NZR cannot afford to sit idle on appointing the next All Blacks coach
Succession didn’t get us anywhere.
Signposting that Ian Foster would ascend to Steve Hansen’s throne left us without options.
Sure, New Zealand Rugby (NZR) managed to get Scott Robertson to participate in a sham appointment process – which must make him blush on a daily basis – but we still finished with the anticipated outcome.
And now folk want us to do the same? To have NZR sit idle, to the point where we get Foster again after the Rugby World Cup or have an assistant succeed him?
No, thanks. The time for genuine coaching renewal is already overdue.
Look, if there’s a shambolic and illogical way to do something, then NZR will find it. We know that already.
But for people to suggest that the governing body shouldn’t sound out or identify – even name – coaches for 2024 and beyond defies belief.
So what if this process undermines Foster. The bloke has had more than a fair go.
I read and hear that if NZR are looking at alternatives now, then they may as well go the whole hog and sack him.
It would be another expensive decision, leaving another contract to be paid out, but is that really such a bad outcome? Or must we protect Foster and his brand at all costs?
What are we afraid of? The man is a relic of a regime that came to power in 2004 and yet we still think that talk of its end is premature?
If it ain’t broke, don’t fix it. But it is broke. It’s been broke for a while now.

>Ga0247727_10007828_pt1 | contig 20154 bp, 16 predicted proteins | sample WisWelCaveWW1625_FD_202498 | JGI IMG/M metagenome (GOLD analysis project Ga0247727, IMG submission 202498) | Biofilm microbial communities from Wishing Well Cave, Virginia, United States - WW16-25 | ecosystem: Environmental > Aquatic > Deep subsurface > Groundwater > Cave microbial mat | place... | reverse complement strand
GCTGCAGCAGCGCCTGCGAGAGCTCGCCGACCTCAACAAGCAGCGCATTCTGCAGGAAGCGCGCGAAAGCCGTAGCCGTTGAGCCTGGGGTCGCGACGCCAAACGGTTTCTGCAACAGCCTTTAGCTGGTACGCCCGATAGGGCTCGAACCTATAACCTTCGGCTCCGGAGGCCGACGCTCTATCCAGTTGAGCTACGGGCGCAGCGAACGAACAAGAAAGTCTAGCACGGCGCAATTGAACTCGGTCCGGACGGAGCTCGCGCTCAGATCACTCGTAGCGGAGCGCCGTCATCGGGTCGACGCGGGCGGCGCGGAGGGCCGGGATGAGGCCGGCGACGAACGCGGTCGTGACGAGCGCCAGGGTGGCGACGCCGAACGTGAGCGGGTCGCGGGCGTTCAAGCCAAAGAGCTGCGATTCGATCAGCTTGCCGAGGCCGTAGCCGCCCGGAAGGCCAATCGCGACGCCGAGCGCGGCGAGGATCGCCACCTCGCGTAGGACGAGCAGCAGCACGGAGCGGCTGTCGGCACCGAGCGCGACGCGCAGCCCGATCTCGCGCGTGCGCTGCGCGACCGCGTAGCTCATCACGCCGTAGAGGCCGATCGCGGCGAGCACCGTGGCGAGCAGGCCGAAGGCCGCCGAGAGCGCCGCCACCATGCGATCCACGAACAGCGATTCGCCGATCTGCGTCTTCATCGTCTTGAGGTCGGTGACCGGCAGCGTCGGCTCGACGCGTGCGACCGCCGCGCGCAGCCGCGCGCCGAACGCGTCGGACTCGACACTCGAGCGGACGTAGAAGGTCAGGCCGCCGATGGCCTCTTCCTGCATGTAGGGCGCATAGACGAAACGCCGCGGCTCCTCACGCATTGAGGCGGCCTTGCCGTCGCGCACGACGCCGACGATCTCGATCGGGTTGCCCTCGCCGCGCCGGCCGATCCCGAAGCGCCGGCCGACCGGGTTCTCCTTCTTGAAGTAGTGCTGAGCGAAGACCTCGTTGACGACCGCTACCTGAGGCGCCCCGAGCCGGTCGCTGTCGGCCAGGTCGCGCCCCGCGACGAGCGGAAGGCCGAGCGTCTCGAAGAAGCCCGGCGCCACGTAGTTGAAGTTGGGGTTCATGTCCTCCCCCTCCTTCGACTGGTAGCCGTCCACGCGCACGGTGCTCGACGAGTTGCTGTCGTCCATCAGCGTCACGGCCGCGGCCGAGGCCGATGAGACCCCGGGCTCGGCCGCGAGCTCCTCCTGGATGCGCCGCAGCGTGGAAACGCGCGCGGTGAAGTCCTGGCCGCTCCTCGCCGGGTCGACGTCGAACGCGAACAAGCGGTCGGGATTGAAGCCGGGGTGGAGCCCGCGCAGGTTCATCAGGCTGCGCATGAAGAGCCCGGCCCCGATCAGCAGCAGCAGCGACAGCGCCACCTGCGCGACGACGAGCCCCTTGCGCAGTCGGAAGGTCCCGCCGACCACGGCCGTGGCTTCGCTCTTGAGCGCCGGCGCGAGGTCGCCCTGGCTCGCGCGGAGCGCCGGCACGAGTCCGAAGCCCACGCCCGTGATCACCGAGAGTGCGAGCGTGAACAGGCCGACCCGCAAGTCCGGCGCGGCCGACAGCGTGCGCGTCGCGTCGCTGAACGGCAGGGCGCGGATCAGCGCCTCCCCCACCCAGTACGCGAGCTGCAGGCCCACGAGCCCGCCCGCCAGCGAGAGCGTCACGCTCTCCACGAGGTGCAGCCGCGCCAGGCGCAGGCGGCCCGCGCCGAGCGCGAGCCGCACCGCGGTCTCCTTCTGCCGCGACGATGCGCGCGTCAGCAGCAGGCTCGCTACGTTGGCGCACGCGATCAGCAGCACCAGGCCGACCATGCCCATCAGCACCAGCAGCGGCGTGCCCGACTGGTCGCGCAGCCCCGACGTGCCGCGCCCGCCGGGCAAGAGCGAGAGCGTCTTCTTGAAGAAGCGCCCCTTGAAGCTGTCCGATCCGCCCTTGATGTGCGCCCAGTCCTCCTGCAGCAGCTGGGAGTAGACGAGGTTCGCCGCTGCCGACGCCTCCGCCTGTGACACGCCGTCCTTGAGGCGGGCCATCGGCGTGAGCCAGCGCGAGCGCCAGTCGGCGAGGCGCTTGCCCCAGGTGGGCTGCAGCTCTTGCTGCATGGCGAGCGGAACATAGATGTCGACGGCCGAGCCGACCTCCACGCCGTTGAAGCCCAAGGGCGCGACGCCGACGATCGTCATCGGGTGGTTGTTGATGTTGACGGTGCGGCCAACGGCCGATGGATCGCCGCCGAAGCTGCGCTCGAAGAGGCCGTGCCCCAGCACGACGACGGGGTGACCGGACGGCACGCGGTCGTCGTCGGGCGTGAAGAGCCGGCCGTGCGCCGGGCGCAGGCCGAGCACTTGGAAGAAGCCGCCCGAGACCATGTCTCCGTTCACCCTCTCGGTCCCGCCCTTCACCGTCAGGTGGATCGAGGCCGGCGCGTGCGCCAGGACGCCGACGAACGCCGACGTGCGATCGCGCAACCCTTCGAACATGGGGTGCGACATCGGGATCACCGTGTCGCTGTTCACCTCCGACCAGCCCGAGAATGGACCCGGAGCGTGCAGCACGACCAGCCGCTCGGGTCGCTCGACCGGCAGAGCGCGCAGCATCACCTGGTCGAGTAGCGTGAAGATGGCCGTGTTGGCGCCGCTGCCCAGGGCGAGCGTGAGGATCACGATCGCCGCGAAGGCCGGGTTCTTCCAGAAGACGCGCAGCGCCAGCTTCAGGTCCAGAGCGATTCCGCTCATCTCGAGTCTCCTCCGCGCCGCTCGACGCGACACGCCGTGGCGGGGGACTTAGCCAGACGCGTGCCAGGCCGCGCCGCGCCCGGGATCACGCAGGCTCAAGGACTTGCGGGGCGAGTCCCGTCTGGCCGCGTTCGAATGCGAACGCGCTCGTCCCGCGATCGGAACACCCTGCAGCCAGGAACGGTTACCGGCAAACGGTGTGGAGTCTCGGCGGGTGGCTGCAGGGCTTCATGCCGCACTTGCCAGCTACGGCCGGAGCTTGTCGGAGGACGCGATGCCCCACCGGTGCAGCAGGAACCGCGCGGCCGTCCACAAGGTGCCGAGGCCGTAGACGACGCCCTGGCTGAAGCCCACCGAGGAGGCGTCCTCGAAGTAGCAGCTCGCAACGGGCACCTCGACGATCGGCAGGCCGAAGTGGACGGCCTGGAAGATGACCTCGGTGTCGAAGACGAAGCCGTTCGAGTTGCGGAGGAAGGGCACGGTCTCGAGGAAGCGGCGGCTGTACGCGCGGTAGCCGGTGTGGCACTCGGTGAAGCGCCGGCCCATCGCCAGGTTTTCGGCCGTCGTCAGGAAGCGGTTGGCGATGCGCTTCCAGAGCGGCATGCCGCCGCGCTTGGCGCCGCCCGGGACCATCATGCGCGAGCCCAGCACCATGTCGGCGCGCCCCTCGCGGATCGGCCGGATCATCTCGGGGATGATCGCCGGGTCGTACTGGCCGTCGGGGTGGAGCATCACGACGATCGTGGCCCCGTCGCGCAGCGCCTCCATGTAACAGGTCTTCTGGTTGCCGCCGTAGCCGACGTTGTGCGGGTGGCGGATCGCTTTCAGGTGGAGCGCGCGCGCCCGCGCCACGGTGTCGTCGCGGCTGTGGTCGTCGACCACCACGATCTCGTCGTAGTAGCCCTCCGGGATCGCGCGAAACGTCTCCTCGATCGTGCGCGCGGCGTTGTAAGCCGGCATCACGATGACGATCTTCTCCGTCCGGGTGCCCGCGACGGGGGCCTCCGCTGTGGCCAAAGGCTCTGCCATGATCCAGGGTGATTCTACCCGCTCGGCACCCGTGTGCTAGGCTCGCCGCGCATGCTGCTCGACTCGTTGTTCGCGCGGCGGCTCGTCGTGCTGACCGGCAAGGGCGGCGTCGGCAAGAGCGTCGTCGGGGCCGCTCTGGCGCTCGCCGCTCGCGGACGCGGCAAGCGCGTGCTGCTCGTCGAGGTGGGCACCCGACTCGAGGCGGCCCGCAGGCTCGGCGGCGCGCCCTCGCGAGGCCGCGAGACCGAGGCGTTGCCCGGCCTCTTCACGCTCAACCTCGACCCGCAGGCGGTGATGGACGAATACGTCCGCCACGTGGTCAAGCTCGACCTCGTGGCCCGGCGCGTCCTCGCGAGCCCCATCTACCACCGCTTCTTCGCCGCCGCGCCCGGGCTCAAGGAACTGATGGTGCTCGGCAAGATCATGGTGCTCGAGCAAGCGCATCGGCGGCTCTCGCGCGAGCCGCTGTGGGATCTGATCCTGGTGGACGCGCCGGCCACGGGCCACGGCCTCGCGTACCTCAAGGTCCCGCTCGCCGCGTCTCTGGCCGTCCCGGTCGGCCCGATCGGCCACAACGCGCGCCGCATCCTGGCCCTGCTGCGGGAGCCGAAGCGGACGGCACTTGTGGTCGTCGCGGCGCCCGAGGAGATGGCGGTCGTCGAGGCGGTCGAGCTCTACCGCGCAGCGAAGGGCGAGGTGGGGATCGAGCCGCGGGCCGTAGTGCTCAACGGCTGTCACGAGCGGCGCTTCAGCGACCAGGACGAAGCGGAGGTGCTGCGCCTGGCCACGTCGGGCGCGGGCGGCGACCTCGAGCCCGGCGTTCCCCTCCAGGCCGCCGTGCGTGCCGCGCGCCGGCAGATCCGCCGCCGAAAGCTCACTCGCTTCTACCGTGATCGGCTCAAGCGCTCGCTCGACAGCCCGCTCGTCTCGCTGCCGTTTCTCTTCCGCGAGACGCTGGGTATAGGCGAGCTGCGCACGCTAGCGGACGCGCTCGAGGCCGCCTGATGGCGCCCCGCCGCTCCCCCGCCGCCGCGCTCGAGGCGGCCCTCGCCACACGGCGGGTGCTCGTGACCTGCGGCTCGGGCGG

The All Blacks have to be bigger than one man and one school of thought and it’s not disrespectful to say so.
We’re a small country. The coaching tree isn’t a big one and many of our better practitioners trace their origins to Wayne Smith, for instance.
Clean slates will be hard to find, but that’s no reason not to try.
It would be negligent of NZR not to be proactive this time. To assume that coaching candidates will flock to them.
That clearly didn’t work last time – even if it’s generous to suggest that was ever NZR’s intention – leaving us with a pale imitation of Hansen as head coach.
People say that Hansen had run his race by 2019. That he’d lost his touch, failed to rebuild the squad and left Foster to inherit an absolute mess.
We’ve heard about Covid this and fatigue that, to continually mitigate the often miserable results since 2020. We’ve tried a sabbatical here, a new assistant there, but never properly addressed the issue of the man at the helm.
And now – in deference to that man – we’re going to criticise NZR for belatedly investigating alternatives?
You’ll have to forgive me for not joining that chorus.
We kicked NZR from pillar to post for failing to properly plan for succession last time, so it would be absurd to condemn them for having a decent look now.
Ian Foster has tried his best and should ideally be afforded a dignified finish, but the needs of the team and its loyal fanbase have to come first.
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Hi Nick, as always a very high standard. I am really concerned about our breakdown and D as I see these as indispensable parts of a winning team. I suspect our coaches struggle to motivate the guys to perform consistently and this is compounded when, like the Tahs, there is a 'little to play for' attitude to be got over. What impact are the sports psychiatrists having at top level as I assume this must be their area of specialisation?Go to comments
Holy man, this is a powerful team and more than capable of knocking over Wales 1. Ravai 2. Ikanivere 3. Doge 4. Nasilasila 5. Yato 6. Tamani 7. Botia 8. Mata 9. Lomani 10. Volavola 11. Tuisova 12. Ravouvou 13. Radradra 14. Habosi 15. MasiGo to comments